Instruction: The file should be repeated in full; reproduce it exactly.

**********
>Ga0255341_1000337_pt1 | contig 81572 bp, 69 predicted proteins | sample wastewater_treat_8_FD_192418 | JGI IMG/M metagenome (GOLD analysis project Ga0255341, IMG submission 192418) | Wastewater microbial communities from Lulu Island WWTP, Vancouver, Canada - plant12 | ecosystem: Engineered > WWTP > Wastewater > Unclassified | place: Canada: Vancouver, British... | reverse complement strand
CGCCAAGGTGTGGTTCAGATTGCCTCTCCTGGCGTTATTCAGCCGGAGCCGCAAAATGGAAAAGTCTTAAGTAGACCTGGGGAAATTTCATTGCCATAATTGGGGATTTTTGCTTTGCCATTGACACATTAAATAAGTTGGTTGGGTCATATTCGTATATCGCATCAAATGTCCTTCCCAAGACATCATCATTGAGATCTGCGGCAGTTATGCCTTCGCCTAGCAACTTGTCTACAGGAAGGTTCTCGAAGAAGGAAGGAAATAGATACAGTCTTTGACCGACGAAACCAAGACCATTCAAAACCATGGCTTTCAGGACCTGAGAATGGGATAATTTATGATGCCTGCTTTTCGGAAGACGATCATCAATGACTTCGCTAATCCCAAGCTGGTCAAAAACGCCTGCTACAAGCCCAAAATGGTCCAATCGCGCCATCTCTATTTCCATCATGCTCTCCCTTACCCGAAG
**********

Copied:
>Ga0255341_1000337_pt1 | contig 81572 bp, 69 predicted proteins | sample wastewater_treat_8_FD_192418 | JGI IMG/M metagenome (GOLD analysis project Ga0255341, IMG submission 192418) | Wastewater microbial communities from Lulu Island WWTP, Vancouver, Canada - plant12 | ecosystem: Engineered > WWTP > Wastewater > Unclassified | place: Canada: Vancouver, British... | reverse complement strand
CGCCAAGGTGTGGTTCAGATTGCCTCTCCTGGCGTTATTCAGCCGGAGCCGCAAAATGGAAAAGTCTTAAGTAGACCTGGGGAAATTTCATTGCCATAATTGGGGATTTTTGCTTTGCCATTGACACATTAAATAAGTTGGTTGGGTCATATTCGTATATCGCATCAAATGTCCTTCCCAAGACATCATCATTGAGATCTGCGGCAGTTATGCCTTCGCCTAGCAACTTGTCTACAGGAAGGTTCTCGAAGAAGGAAGGAAATAGATACAGTCTTTGACCGACGAAACCAAGACCATTCAAAACCATGGCTTTCAGGACCTGAGAATGGGATAATTTATGATGCCTGCTTTTCGGAAGACGATCATCAATGACTTCGCTAATCCCAAGCTGGTCAAAAACGCCTGCTACAAGCCCAAAATGGTCCAATCGCGCCATCTCTATTTCCATCATGCTCTCCCTTACCCGAAG